‘From the streets to the Senate’

‘From the streets to the Senate’

My strength as a woman is inspired by cabbage and Ruth Bader Ginsburg. 

Walking into the Lancaster Farm Fresh Cooperative warehouse this past June, I was eager to start my new job as a wholesale packer, unaware that I would be one of only two women hired to use skid loaders, lift boxes and load trucks for the summer.

I was hesitant, but my Enneagram three-wing-four-ness, otherwise known as someone hungry for achieving the unexpected, pushed me to show up and do the work. 

Though I soon observed myself apologizing way too much. 

I apologized when I stacked the boxes on the skid incorrectly, when I moved slower than others, when I had a question.

“I’m sorry,” I said. 

“For being a woman?” I thought.

But change in our nation has never come when women apologize – for feeling less than, for standing in the way, for being biologically different, for desiring to be equal.

No, change has always come when respect, not politeness, demands justice.

And no one was a better model of that than Ruther Bader Ginsburg.

Ginsburg, a pioneering advocate for women’s rights, died last Friday, ending her career as the second woman to serve on the Supreme Court.

She was small, barely five feet tall, and only 100 pounds, but she was tough.

I imagine she would throw around heavy boxes of cabbage with force.

Because of RBG, women like myself have the right to sign a mortgage without a man, to open a bank account without a male co-signer, to demand a job absent of gender-based discrimination, and to be pregnant while continuing to work.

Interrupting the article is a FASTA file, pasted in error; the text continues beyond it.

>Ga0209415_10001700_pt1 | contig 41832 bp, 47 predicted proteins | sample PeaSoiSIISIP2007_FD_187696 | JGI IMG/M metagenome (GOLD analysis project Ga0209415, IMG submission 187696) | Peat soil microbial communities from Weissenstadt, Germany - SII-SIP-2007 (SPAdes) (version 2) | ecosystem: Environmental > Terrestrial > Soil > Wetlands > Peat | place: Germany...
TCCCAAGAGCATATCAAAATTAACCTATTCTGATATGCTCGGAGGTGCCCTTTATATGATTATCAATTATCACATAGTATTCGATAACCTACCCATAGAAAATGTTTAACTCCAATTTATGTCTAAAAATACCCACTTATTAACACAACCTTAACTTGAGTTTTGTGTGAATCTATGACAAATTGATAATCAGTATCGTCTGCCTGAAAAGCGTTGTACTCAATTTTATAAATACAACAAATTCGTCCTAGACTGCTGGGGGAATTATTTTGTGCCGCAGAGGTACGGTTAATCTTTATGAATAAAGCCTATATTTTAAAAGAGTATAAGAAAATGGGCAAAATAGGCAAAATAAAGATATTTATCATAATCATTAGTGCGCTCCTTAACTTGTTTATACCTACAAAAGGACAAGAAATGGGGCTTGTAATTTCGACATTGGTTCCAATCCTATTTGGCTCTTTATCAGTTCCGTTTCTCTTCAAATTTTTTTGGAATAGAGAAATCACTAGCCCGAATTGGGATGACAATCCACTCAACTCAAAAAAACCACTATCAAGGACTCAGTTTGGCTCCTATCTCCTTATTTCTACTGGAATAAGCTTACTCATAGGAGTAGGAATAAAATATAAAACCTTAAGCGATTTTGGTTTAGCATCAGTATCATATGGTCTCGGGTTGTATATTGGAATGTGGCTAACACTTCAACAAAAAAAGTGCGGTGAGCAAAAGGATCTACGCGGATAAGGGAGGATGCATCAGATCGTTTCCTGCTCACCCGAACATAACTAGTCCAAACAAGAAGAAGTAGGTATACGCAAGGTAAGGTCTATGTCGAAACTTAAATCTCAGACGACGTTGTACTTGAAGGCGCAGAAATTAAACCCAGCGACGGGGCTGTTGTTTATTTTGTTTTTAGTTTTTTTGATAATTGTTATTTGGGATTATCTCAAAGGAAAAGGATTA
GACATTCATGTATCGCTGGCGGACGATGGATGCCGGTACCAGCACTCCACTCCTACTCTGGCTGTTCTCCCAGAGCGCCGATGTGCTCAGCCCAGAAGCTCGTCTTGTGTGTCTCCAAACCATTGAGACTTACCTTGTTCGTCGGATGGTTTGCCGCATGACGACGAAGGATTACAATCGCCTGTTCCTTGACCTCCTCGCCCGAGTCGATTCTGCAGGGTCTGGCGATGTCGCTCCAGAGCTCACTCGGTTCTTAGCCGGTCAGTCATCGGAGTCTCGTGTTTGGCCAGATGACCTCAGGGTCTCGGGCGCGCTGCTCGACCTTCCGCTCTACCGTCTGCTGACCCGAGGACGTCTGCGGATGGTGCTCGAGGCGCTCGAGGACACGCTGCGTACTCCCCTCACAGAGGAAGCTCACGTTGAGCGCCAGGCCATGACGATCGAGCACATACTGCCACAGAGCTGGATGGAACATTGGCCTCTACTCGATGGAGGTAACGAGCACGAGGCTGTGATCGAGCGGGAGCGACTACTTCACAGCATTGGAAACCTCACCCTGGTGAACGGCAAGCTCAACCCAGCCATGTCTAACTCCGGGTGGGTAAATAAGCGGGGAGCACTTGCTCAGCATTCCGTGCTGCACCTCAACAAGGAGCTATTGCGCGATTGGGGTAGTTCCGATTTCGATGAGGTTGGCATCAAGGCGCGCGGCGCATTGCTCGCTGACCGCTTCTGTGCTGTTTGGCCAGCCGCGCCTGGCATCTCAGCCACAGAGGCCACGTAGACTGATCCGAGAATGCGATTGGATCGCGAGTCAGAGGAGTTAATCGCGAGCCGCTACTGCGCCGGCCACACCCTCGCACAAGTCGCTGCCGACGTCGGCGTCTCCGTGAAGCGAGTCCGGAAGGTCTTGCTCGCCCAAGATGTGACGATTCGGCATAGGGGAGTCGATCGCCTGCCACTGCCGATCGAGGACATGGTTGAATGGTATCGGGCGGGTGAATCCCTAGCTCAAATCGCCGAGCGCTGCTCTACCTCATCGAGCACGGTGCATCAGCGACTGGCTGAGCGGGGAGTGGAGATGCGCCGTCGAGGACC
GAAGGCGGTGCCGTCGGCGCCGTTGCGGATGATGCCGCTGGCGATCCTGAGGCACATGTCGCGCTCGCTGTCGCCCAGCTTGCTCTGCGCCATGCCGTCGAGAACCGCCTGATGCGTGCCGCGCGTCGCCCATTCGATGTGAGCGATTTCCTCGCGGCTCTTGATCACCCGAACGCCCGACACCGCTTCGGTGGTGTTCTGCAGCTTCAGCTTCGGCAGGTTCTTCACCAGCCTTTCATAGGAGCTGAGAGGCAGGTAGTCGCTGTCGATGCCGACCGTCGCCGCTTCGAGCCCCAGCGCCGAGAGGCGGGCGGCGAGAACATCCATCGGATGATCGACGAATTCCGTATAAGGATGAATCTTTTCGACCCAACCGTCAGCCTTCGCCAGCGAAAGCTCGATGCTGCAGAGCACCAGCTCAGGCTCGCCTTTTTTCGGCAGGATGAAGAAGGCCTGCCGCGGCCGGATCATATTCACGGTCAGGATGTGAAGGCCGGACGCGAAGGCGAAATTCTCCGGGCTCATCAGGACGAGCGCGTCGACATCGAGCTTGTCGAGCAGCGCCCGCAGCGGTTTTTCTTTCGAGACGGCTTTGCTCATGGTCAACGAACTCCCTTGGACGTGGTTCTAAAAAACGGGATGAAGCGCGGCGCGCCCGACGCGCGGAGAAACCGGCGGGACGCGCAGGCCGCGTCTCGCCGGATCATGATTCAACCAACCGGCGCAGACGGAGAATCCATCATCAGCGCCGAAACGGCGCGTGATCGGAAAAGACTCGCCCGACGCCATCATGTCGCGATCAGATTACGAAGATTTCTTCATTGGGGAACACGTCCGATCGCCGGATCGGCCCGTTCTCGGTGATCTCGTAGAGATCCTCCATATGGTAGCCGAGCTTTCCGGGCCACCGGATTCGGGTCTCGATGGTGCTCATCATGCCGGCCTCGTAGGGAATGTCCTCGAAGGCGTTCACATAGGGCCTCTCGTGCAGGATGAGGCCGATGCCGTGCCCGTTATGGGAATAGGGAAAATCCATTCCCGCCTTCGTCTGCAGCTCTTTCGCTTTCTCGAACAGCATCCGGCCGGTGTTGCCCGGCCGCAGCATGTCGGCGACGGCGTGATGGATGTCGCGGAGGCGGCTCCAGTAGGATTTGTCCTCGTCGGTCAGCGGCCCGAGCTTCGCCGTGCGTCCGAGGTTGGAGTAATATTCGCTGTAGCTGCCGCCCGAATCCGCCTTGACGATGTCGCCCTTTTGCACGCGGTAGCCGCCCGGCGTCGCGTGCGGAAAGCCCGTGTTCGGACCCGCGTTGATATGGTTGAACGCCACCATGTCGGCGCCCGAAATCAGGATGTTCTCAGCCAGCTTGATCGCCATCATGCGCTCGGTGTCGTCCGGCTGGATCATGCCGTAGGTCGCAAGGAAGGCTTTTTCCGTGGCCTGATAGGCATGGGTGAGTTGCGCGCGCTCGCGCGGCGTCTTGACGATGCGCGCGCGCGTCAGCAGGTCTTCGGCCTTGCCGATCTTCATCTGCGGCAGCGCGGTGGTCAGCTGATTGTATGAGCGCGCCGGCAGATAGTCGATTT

I still remember one day back in the warehouse, my female co-worker, Maggie, came up to me.

“Will you help me lift these boxes,” she said. “I know if I ask one of the men, they will just end up doing it for me.”

So we lifted one, five, 10, 20 of those 60-pound boxes of cabbages up onto the skid together, just us, two women.

“This way, we will both get stronger,” she said.

And I was empowered. Before, I would have accepted defeat and asked one of my male co-workers for assistance, quickly assuming they were stronger. 

But Maggie taught me that though I could not lift these boxes by myself now, someday I would be able to. 

The legacy of Notorious RBG is one that inspires us to trust our strength, to grow in courage from cabbage warehouses to the streets all the way to the Senate.

As congresswoman Alexandria Ocasio-Ortez reminds us: “Opponents of democracy need your resignation to succeed. Don’t give it to them.” 

So lift those cabbages, march in protest and when the time comes, vote. Vote for ongoing change, and tell them Ruth Bader Ginsburg sent you.

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Written by Mackenzie Miller, Executive Editor

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